Benedict Sheehan: Liturgy of Saint John Chrysostom

Six long-gone years of piano lessons hardly qualify me to write about music of this caliber. You can learn far more about its technical excellence and its place in the traditions of great music from the notes provided here.

I am able to write about it as a human being.

I converted to Orthodox Christianity as an adult. My decision rested, among other thing, on the numerous moments in which some expression of the faith, whether in liturgy or theology or age-old tradition, aligned perfectly with what my own life has taught me about being human. There is something intrinsically, almost primordially real about this Christianity. It is worship for the intellect certainly, but for the heart also, and all five senses. I treasured these moments, and still do. To me, they constitute glimpses into the essence of things. The veil is thin, praise God, and permeable.

Listening to Sheehan’s liturgy, even in snatches, is an encounter with this wholeness, this PERSONHOOD. Almost unbearably beautiful. Nothing left empty, no fragment of attention or feeling withdrawn. Dear God, let us never forget how to make such music. Layers of meaning, of spirit, grief, revelation, transcendence, and peace enfold me. Even if my lips are still, I am singing.

It fascinates me to experience this liturgy as a physical phenomenon. My brain loves this music. My body is wired to respond with euphoria. Why is that? There is science for this, I know, but I also know that the natural posture of a human being is eucharistic. Everything that has breath is created to praise the Lord. This music, made solely with human voices trained by years of patient effort, is a breath offering. Air, lungs, sinew, intelligence, all the facets of the human instrument produce the sound, and the human instrument and its soul respond because this is a manifestation of our nature. It is our selves rendering up our truest identity to the God who gifted us with this magnificence.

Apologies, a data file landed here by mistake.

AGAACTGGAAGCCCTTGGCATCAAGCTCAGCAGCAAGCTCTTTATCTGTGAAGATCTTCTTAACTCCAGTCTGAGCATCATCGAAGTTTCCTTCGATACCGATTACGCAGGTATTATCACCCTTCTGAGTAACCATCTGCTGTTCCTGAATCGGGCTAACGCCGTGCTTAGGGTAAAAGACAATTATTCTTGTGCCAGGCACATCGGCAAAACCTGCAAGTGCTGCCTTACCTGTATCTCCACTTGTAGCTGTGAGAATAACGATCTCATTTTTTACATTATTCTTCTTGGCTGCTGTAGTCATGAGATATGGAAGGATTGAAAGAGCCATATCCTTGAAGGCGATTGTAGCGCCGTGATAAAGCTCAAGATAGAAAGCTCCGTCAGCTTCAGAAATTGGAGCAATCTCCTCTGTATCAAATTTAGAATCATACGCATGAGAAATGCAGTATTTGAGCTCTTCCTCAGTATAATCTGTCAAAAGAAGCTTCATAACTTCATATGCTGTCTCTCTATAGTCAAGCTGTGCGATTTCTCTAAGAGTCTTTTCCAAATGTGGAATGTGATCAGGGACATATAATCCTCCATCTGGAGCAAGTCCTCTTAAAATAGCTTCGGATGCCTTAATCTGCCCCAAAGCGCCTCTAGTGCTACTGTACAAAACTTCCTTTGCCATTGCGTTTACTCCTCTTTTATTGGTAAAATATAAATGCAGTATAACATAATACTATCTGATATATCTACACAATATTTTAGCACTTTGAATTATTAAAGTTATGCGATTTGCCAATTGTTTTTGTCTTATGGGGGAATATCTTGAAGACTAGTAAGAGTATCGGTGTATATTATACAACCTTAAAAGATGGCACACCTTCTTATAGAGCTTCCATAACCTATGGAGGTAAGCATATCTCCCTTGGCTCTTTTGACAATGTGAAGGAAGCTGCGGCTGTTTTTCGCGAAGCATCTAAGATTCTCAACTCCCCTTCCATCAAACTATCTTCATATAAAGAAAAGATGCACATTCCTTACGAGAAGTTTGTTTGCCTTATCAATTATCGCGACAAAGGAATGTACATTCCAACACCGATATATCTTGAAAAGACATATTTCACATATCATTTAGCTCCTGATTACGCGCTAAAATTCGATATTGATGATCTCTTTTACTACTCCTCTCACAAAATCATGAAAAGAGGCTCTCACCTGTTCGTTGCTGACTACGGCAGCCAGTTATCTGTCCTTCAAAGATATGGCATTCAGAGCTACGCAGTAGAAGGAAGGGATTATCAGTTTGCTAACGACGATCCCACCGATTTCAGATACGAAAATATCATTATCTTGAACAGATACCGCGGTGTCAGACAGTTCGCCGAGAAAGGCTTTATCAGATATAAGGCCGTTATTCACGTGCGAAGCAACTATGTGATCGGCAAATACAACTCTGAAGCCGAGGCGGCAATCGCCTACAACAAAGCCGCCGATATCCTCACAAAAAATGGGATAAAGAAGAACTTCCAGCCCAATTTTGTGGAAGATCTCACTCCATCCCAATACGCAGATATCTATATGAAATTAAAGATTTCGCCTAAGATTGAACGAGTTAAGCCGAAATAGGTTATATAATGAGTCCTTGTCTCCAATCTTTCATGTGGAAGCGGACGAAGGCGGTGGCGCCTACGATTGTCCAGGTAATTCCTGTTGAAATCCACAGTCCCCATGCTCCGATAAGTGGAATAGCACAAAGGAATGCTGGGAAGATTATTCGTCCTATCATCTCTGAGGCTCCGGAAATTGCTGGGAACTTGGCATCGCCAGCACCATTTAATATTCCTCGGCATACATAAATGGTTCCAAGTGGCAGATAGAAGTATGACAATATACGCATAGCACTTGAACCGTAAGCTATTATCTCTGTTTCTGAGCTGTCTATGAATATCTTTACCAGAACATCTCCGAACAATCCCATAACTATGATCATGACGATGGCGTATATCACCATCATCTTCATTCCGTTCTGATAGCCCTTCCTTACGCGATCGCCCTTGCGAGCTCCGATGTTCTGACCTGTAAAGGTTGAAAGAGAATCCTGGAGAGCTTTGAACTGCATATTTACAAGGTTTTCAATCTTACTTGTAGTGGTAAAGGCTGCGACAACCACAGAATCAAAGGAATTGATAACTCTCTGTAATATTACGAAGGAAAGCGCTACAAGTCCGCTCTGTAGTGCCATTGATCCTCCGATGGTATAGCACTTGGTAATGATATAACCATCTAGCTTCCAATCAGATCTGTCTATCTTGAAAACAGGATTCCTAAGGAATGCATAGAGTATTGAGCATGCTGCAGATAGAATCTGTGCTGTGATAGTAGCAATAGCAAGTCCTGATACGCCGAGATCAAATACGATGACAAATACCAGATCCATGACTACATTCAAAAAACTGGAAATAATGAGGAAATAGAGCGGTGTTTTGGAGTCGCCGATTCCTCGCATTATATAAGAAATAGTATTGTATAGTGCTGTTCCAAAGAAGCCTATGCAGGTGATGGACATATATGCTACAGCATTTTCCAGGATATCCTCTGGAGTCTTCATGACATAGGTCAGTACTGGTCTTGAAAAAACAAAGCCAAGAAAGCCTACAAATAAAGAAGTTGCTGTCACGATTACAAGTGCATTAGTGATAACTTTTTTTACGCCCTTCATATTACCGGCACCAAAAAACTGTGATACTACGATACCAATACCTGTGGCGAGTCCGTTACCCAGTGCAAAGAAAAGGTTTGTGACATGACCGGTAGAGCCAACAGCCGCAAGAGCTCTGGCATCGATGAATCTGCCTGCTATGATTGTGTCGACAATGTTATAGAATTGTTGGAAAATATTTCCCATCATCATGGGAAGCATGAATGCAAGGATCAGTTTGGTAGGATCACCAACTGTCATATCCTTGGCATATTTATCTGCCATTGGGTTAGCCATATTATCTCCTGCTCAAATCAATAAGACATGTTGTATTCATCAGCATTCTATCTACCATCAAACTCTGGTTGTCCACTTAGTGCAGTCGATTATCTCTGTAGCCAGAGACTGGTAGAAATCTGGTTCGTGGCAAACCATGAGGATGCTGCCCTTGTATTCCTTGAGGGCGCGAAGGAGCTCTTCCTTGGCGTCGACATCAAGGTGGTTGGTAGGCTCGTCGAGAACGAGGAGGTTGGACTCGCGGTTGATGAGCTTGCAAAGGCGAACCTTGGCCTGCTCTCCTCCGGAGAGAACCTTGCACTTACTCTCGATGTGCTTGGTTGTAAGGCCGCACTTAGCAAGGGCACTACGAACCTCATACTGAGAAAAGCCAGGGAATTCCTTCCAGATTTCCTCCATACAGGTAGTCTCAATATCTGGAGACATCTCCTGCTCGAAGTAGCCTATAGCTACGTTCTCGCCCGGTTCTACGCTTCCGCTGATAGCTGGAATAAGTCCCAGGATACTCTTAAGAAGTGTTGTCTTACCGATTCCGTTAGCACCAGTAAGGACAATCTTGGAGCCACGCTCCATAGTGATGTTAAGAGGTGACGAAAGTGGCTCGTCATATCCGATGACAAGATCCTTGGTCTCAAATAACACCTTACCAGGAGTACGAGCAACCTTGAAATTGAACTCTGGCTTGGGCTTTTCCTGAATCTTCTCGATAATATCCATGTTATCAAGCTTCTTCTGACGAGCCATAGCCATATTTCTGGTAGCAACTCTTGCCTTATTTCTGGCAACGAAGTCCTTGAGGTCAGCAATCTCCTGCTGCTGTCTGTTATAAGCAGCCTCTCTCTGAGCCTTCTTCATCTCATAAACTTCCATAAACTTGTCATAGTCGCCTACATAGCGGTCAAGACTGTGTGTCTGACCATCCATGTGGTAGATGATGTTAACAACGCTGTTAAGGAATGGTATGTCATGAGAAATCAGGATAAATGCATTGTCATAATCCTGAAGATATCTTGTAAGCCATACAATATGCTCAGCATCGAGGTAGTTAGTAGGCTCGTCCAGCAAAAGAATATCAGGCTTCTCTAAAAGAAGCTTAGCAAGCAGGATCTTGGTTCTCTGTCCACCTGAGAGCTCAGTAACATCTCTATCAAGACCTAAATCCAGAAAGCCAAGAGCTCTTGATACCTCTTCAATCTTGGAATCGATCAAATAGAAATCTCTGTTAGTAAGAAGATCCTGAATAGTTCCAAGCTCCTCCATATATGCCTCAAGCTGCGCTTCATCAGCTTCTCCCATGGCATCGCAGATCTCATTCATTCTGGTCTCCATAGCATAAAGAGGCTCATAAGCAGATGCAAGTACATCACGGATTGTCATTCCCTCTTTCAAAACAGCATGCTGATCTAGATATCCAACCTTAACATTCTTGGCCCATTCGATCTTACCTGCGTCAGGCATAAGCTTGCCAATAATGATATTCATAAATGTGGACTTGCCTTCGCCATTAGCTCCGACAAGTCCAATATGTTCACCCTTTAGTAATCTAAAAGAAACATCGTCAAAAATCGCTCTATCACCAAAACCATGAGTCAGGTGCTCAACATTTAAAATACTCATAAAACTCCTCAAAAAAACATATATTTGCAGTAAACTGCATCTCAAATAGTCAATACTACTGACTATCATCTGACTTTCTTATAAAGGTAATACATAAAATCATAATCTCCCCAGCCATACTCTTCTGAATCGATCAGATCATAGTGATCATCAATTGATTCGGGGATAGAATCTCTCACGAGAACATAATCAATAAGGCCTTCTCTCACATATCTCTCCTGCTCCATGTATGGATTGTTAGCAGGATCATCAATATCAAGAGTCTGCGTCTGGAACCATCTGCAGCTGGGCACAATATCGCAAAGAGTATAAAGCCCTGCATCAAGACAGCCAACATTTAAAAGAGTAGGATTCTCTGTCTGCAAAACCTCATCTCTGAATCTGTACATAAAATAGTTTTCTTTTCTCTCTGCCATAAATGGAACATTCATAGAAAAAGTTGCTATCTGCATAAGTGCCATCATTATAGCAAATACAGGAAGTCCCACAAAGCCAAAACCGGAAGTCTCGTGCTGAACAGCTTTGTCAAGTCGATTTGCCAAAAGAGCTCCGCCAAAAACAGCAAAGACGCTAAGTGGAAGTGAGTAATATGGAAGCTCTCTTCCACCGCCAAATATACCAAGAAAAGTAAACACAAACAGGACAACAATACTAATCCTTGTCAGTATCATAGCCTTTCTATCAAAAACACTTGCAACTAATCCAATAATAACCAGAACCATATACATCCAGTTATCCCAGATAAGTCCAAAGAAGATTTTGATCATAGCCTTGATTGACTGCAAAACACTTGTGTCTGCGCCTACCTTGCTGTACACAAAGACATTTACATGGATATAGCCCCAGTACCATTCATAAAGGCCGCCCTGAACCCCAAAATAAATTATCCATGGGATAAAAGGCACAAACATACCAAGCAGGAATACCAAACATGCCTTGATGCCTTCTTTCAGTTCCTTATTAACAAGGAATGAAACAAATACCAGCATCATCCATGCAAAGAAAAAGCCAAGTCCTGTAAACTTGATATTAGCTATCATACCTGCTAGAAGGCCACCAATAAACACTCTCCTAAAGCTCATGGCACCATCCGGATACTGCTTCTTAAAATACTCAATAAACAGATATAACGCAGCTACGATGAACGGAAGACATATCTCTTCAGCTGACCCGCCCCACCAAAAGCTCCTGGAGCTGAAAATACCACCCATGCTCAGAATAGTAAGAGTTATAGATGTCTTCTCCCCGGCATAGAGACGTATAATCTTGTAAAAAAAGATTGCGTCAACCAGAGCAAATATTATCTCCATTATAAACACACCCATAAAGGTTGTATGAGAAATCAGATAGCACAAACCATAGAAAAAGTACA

You should buy a copy, of course, either directly from Cappella Romana or on Amazon, both because it’s beautiful and because it’s important. Inches from your face at this moment, via the same device you’re using to read this post, you can find horrifying evidence of disaster in the world. Corruption, oppression, greed, unreasoning rage, and perversion of every kind. It’s not even worth arguing that people are sometimes the worst problem this world has to offer. That’s why you need this music, and that’s why it’s important to support this music. We need to hold on to the better things, to the glory for which we were intended. We need to remember that this music exists, and we need to remember how to make it, and we need to keep on making it. We must grasp it with both hands, and never let go.

More things are wrought by prayer

Than this world dreams of. Wherefore, let thy voice

Rise like a fountain for me night and day.

For what are men better than sheep or goats

That nourish a blind life within the brain,

If, knowing God, they lift not hands of prayer

Both for themselves and those who call them friend?

For so the whole round earth is every way

Bound by gold chains about the feet of God.

Alfred, Lord Tennyson

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